9. I love HUMORESQUE, having been a working violinist who was something of a troublemaker myself, just like John Garfield. And for that reason, I don't believe the stories I've heard about John Garfield and the two violinists who are supposed to have played for him. True, Isaac Stern did actually play the music in the film, and you can see close-ups of just his hands playing the violin in some scenes. But three people could never play the same violin -- get together with two of your friends and try it some time. Playing the violin is a very tactile endeavor. You not only have to hold the
  10. I think all you have to do is examine the chronology and surrounding facts to realize that the reported Gilbert/Mayer fracas at KIng Vidor and Eleanor Boardman's wedding probably didn't happen Vidor and Boardman were married on September 8, 1926. John Gilbert and Greta Garbo had started shooting FLESH AND THE DEVIL on August 9. As Lynn pointed out earlier, that's only a month from first meeting (supposedly) to wedding bells, which seems out of step for the shy and retiring Garbo -- especially since she was still grieving over her sister's recent death. She had just finshed working on he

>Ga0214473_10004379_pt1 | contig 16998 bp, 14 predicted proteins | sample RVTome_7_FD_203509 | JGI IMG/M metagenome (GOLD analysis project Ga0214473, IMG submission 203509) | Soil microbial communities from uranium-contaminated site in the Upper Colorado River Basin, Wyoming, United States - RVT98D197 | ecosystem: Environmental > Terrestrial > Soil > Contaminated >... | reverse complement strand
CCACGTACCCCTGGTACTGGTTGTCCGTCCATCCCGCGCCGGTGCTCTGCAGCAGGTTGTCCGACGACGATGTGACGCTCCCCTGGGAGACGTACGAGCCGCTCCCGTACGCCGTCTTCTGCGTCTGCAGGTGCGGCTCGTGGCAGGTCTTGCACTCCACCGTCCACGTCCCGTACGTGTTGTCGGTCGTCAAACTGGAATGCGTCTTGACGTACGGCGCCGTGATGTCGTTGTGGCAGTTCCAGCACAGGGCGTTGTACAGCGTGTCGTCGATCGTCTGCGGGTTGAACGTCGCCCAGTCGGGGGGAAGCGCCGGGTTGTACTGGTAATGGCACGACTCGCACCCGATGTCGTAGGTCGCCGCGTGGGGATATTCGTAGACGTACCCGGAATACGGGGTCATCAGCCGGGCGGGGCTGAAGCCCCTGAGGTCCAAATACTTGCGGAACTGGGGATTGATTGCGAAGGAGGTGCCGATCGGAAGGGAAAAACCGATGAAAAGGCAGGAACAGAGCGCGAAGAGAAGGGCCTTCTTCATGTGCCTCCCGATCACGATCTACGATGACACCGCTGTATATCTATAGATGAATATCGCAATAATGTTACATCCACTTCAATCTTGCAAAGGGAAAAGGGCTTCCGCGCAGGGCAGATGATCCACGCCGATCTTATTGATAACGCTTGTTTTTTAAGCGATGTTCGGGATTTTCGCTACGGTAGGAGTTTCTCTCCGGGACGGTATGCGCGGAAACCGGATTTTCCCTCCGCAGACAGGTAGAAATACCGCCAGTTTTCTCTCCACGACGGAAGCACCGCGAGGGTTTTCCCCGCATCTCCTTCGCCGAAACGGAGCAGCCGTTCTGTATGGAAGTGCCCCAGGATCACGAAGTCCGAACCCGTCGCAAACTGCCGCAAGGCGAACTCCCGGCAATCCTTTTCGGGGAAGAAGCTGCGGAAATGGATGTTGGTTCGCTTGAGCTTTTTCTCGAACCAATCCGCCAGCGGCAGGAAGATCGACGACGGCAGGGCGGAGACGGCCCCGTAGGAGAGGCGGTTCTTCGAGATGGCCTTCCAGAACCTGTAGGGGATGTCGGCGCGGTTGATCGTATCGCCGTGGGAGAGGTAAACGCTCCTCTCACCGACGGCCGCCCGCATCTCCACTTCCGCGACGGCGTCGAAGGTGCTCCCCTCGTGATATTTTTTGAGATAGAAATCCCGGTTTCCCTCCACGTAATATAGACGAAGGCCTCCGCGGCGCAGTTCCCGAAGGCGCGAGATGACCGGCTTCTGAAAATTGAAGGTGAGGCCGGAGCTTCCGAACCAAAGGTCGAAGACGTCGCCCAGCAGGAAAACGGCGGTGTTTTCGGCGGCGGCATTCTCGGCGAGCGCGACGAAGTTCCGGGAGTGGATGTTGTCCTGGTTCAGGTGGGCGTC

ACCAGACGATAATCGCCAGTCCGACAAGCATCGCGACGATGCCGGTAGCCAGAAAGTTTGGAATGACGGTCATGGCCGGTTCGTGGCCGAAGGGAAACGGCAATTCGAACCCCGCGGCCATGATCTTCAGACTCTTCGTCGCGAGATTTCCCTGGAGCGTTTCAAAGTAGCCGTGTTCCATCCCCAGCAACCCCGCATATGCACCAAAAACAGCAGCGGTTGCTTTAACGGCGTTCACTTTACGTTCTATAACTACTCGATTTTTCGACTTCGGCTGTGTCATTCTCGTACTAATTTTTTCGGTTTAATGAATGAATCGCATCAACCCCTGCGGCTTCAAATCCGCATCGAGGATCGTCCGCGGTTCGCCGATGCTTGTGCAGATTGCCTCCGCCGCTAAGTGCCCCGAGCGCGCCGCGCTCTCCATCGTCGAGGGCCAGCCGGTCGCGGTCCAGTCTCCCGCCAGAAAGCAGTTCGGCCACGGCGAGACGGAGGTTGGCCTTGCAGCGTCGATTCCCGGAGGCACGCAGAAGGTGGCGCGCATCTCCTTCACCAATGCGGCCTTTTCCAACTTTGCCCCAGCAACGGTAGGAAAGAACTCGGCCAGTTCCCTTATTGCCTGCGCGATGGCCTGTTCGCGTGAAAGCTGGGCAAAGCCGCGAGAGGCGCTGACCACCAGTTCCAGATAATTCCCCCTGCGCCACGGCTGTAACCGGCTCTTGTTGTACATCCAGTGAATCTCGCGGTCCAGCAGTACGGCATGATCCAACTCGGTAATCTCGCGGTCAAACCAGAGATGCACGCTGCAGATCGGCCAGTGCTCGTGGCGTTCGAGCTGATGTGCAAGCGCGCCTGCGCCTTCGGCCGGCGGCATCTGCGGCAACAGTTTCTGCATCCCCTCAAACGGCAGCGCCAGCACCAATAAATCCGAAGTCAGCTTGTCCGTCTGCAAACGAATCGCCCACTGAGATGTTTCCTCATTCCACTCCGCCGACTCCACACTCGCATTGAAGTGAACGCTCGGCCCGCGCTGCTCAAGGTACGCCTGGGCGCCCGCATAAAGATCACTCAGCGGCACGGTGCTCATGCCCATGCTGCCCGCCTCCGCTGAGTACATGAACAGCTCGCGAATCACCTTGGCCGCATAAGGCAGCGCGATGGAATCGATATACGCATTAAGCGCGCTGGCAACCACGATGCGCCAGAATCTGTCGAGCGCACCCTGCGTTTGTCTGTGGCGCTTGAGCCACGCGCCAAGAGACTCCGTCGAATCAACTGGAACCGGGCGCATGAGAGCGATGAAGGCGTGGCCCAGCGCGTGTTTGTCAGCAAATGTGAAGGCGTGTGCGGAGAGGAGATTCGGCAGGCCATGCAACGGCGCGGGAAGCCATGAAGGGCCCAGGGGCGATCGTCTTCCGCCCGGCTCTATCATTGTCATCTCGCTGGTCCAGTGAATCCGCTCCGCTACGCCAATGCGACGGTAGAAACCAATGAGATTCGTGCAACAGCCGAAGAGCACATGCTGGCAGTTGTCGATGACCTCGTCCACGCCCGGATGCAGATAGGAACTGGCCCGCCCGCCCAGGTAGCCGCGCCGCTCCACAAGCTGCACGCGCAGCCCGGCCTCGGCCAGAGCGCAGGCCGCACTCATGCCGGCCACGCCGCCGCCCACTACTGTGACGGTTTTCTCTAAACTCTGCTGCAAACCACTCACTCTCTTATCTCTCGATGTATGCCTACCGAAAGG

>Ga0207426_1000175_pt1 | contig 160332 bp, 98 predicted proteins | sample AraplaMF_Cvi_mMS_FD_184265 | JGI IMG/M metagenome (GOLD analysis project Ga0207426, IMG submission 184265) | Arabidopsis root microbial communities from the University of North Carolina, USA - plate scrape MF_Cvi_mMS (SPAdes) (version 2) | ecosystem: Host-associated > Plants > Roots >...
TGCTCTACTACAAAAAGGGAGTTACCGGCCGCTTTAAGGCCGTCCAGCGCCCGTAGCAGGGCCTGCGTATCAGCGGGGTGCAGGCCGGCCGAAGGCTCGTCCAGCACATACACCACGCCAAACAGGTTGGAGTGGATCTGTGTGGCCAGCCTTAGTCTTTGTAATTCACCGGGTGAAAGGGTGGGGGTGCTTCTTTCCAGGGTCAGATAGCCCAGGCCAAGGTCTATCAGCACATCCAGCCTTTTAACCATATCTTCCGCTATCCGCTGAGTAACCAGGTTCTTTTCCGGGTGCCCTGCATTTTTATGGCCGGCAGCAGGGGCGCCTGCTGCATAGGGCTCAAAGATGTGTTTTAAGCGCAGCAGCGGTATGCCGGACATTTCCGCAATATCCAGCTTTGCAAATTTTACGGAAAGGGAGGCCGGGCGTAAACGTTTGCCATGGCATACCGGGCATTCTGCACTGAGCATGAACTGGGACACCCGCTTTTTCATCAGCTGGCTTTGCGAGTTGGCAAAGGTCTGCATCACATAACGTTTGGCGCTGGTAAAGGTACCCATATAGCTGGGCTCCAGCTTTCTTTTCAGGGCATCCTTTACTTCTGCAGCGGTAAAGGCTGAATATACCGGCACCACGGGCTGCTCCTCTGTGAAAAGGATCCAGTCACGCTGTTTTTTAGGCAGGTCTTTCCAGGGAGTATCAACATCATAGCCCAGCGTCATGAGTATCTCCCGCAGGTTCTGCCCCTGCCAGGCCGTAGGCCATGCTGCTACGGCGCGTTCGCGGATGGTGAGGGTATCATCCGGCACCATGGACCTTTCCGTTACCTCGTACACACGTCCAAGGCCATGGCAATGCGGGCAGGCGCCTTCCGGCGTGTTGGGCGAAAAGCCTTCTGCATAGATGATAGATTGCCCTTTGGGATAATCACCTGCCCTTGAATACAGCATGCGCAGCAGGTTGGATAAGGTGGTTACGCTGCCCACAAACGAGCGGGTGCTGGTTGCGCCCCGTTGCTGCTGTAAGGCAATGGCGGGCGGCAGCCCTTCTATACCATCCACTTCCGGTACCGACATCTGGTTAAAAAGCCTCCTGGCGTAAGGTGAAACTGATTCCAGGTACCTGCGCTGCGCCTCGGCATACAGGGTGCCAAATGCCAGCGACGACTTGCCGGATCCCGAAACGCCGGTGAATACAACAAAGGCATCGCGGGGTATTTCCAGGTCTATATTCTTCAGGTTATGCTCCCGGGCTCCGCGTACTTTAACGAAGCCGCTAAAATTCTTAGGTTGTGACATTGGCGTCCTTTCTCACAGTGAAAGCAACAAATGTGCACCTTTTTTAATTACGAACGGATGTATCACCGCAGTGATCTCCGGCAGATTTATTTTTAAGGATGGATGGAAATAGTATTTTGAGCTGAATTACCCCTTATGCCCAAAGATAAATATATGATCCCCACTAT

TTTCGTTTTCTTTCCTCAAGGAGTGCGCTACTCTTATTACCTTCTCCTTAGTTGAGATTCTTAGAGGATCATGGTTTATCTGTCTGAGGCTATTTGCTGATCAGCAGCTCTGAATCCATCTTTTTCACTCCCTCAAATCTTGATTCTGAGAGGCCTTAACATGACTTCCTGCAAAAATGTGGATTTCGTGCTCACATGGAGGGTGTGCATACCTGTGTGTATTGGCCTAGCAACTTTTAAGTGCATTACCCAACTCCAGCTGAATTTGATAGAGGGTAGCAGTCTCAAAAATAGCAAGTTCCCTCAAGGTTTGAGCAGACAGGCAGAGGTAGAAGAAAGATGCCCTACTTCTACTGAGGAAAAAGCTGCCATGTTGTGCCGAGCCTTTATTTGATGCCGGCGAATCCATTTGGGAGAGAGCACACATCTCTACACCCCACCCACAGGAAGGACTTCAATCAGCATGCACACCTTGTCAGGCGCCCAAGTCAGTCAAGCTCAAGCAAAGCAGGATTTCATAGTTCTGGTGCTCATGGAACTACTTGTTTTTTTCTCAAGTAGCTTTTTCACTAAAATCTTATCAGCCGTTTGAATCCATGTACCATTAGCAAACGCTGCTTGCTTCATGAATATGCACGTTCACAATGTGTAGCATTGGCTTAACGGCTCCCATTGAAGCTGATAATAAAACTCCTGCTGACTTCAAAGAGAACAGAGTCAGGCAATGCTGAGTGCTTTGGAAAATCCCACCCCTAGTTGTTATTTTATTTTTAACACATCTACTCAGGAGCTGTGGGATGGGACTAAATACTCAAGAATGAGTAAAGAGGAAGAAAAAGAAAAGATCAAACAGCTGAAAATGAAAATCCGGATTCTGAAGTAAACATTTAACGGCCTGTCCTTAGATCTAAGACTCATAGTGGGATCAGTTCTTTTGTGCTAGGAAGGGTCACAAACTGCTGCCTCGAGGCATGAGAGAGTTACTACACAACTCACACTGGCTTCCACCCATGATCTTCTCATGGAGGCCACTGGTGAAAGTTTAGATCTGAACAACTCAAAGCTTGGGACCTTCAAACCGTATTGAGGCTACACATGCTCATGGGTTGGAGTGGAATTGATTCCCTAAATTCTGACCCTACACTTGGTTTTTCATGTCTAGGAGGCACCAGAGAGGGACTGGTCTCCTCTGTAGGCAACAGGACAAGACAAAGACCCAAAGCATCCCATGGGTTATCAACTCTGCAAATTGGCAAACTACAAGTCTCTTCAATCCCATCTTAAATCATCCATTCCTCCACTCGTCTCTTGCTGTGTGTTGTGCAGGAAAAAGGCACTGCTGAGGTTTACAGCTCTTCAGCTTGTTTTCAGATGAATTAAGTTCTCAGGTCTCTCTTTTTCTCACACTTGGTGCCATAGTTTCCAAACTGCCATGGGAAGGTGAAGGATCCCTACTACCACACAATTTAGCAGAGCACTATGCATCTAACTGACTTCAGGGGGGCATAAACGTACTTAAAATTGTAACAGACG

11. The absence of SAFE IN HELL on this set may be due to lack of pre-production materials. According to Richard P. May, former head of preservation at MGM and Turner Entertainment, the only source for SAFE IN HELL is a print in the Library of Congress that "had seen better days." TCM's broadcast print is a duplicate of that LoC print. Knowing Warner Home Video's usual high standards of quality, we may have to wait for better materials to surface before we get SAFE IN HELL on DVD.